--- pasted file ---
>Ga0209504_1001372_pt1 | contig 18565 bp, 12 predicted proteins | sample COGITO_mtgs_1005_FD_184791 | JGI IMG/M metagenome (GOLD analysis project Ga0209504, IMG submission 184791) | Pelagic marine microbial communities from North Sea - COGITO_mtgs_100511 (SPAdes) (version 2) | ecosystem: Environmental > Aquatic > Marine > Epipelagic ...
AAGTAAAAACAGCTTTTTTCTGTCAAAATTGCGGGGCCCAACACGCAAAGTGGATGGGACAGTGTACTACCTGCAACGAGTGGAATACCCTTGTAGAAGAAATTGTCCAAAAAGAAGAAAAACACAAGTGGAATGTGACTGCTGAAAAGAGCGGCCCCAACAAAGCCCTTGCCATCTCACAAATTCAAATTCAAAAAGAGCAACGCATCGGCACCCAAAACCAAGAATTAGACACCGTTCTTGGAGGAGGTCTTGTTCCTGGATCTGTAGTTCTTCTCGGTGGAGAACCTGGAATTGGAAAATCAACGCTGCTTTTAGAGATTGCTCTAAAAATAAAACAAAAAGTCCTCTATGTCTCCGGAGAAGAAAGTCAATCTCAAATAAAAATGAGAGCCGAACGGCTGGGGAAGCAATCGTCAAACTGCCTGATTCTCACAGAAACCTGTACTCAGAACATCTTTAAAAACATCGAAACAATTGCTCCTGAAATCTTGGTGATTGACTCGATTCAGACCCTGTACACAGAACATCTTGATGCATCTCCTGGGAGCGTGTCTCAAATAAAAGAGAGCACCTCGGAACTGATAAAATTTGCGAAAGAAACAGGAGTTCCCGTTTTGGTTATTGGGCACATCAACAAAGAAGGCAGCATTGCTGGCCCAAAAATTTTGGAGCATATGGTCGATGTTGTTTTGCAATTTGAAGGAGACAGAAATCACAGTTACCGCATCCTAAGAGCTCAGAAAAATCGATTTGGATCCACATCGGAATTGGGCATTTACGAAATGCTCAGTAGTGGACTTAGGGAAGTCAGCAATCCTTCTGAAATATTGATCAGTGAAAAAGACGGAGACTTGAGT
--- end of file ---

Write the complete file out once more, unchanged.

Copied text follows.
>Ga0209504_1001372_pt1 | contig 18565 bp, 12 predicted proteins | sample COGITO_mtgs_1005_FD_184791 | JGI IMG/M metagenome (GOLD analysis project Ga0209504, IMG submission 184791) | Pelagic marine microbial communities from North Sea - COGITO_mtgs_100511 (SPAdes) (version 2) | ecosystem: Environmental > Aquatic > Marine > Epipelagic ...
AAGTAAAAACAGCTTTTTTCTGTCAAAATTGCGGGGCCCAACACGCAAAGTGGATGGGACAGTGTACTACCTGCAACGAGTGGAATACCCTTGTAGAAGAAATTGTCCAAAAAGAAGAAAAACACAAGTGGAATGTGACTGCTGAAAAGAGCGGCCCCAACAAAGCCCTTGCCATCTCACAAATTCAAATTCAAAAAGAGCAACGCATCGGCACCCAAAACCAAGAATTAGACACCGTTCTTGGAGGAGGTCTTGTTCCTGGATCTGTAGTTCTTCTCGGTGGAGAACCTGGAATTGGAAAATCAACGCTGCTTTTAGAGATTGCTCTAAAAATAAAACAAAAAGTCCTCTATGTCTCCGGAGAAGAAAGTCAATCTCAAATAAAAATGAGAGCCGAACGGCTGGGGAAGCAATCGTCAAACTGCCTGATTCTCACAGAAACCTGTACTCAGAACATCTTTAAAAACATCGAAACAATTGCTCCTGAAATCTTGGTGATTGACTCGATTCAGACCCTGTACACAGAACATCTTGATGCATCTCCTGGGAGCGTGTCTCAAATAAAAGAGAGCACCTCGGAACTGATAAAATTTGCGAAAGAAACAGGAGTTCCCGTTTTGGTTATTGGGCACATCAACAAAGAAGGCAGCATTGCTGGCCCAAAAATTTTGGAGCATATGGTCGATGTTGTTTTGCAATTTGAAGGAGACAGAAATCACAGTTACCGCATCCTAAGAGCTCAGAAAAATCGATTTGGATCCACATCGGAATTGGGCATTTACGAAATGCTCAGTAGTGGACTTAGGGAAGTCAGCAATCCTTCTGAAATATTGATCAGTGAAAAAGACGGAGACTTGAGT